The Ten Essential Principles of Taijiquan
Grandmaster Yang Cheng Fu orally provided the Ten Essential Principles for the practice of Tai Chi Chuan to his senior student, Chen Wei Ming, who recorded the instructions in writing. The Ten Essential Principles are fundamental to the practice of any style of taijiquan.
Empty, Lively, Pushing Up and Energetic
‘Pushing up and energetic’ means the posture of the head is upright and straight and the spirit is infused into its apex. You may not use strength. To use strength makes the back of the neck stiff, whereupon the chi and blood cannot circulate freely. You must have an intention which is empty, lively (or free) and natural. Without intention that is empty, lively, pushing up and energetic, you won’t be able to raise your spirit. [Note: This four-character phrase is probably the most difficult one in all of Tai Chi literature to translate. I have chosen to regard each of the four words as filling the function of a predicate or verb-phrase. Another fairly obvious approach would be to take the first two as adverbial and the last two as subject-predicate: “Empty and lively, the apex is energetic.” Many other interpretations are possible. J. Karin]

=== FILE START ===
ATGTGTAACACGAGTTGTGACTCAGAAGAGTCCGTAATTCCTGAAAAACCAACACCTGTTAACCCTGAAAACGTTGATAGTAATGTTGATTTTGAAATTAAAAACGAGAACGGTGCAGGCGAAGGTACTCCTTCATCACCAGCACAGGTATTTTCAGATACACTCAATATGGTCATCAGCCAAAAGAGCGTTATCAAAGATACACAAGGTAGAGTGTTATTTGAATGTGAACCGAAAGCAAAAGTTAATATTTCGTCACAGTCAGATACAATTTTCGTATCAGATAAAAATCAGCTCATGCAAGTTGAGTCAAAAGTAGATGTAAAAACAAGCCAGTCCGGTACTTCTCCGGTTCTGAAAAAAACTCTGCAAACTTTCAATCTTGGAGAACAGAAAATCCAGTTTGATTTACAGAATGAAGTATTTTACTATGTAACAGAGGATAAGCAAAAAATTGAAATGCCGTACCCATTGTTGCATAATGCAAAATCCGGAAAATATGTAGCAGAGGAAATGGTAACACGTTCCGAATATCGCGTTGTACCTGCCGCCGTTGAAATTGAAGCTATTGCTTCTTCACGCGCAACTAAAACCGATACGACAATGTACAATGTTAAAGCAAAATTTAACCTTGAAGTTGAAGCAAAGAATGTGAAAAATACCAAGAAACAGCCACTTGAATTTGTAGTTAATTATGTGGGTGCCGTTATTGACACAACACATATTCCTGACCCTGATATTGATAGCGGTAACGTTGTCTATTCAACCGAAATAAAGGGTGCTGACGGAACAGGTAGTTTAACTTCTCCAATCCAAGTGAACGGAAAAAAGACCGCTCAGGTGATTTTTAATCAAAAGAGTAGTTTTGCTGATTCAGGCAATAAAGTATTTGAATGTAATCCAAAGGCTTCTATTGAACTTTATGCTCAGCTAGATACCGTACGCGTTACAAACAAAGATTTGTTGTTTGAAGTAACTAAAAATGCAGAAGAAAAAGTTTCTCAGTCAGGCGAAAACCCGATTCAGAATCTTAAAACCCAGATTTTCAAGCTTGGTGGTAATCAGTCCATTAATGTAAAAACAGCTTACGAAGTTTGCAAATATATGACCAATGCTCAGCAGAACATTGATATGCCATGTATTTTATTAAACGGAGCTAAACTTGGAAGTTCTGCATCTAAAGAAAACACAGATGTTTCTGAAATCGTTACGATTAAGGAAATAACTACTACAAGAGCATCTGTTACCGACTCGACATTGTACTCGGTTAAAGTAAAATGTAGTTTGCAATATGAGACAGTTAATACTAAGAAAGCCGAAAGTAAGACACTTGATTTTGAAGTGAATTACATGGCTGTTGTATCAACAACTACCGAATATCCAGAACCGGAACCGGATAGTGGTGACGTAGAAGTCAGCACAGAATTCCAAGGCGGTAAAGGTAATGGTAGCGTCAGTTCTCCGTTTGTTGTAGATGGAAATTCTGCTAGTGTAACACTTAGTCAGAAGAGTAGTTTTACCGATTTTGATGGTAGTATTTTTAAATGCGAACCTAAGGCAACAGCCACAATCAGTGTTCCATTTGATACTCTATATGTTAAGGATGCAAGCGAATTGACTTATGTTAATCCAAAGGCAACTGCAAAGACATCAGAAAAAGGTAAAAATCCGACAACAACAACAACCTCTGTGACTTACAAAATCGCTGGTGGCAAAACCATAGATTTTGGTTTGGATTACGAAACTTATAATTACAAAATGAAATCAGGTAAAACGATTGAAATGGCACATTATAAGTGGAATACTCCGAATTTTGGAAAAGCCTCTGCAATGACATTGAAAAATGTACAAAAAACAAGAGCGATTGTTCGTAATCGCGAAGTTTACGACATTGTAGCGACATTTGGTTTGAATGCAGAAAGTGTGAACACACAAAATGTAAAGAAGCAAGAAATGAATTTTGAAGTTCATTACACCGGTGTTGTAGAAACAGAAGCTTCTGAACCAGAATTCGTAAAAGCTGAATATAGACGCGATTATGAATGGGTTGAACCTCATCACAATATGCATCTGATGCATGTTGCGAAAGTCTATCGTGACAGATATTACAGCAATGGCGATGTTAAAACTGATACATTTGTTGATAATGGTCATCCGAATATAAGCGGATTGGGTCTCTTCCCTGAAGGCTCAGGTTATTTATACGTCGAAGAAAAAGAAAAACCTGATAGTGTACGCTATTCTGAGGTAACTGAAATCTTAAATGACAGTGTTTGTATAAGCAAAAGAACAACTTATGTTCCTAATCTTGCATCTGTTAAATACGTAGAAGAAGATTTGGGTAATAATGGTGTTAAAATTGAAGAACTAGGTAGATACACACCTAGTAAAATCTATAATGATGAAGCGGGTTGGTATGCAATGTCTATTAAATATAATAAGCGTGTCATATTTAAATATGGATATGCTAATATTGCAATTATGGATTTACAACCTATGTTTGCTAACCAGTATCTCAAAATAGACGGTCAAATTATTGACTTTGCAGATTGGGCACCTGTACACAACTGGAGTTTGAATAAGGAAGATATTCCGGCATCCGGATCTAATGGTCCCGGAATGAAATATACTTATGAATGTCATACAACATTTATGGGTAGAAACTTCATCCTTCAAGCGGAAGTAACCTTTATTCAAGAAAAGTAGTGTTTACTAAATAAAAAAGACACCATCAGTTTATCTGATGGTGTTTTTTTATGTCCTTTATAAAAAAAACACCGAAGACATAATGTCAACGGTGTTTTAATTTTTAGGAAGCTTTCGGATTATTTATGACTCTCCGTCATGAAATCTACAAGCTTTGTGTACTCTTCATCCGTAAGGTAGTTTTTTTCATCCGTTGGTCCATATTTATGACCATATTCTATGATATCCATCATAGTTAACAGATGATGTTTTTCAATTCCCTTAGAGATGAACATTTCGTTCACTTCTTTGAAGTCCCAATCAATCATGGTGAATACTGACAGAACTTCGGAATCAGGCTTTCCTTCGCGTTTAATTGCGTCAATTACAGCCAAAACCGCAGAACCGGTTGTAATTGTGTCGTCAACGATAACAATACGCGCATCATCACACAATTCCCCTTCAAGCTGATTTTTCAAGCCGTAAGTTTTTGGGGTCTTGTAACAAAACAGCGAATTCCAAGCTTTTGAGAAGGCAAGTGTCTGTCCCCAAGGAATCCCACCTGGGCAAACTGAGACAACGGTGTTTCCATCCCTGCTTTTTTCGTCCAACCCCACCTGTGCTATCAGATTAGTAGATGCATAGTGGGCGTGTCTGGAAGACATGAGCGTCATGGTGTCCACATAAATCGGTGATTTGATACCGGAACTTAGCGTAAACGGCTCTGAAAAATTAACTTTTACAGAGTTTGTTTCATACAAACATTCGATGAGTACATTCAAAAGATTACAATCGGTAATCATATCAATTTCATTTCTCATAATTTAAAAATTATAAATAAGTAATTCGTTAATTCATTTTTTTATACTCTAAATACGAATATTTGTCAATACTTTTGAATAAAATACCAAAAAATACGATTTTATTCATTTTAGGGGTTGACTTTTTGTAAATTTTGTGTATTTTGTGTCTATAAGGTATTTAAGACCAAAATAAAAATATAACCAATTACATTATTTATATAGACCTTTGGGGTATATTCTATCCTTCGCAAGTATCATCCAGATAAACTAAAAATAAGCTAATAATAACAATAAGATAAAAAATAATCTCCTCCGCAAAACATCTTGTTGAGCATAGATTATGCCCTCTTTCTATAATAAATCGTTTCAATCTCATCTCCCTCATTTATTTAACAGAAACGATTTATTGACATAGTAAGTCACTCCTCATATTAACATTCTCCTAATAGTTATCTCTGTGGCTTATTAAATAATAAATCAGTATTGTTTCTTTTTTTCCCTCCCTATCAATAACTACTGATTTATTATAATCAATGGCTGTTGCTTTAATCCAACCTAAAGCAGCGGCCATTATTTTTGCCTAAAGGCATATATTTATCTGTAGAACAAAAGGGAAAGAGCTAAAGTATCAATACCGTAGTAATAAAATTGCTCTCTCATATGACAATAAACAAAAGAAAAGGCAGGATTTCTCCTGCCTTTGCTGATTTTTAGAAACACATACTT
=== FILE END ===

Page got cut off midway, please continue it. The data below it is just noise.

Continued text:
Hold in the Chest and Slightly Round The Back
The phrase ‘hold in the chest’ means the chest is slightly reserved inward, which causes the chi to sink to the dantian. The chest must not be puffed out; if you do so then the chi is blocked in the chest region. The upper body becomes heavy and the lower body light, and it will become easy for the heels to float upward. ‘Slightly round the back’ makes the chi stick to the back. If you are able to hold in the chest then you will naturally be able to slightly round the back. If you can slightly round the back, then you will be able to emit strength from the spine, which others cannot oppose.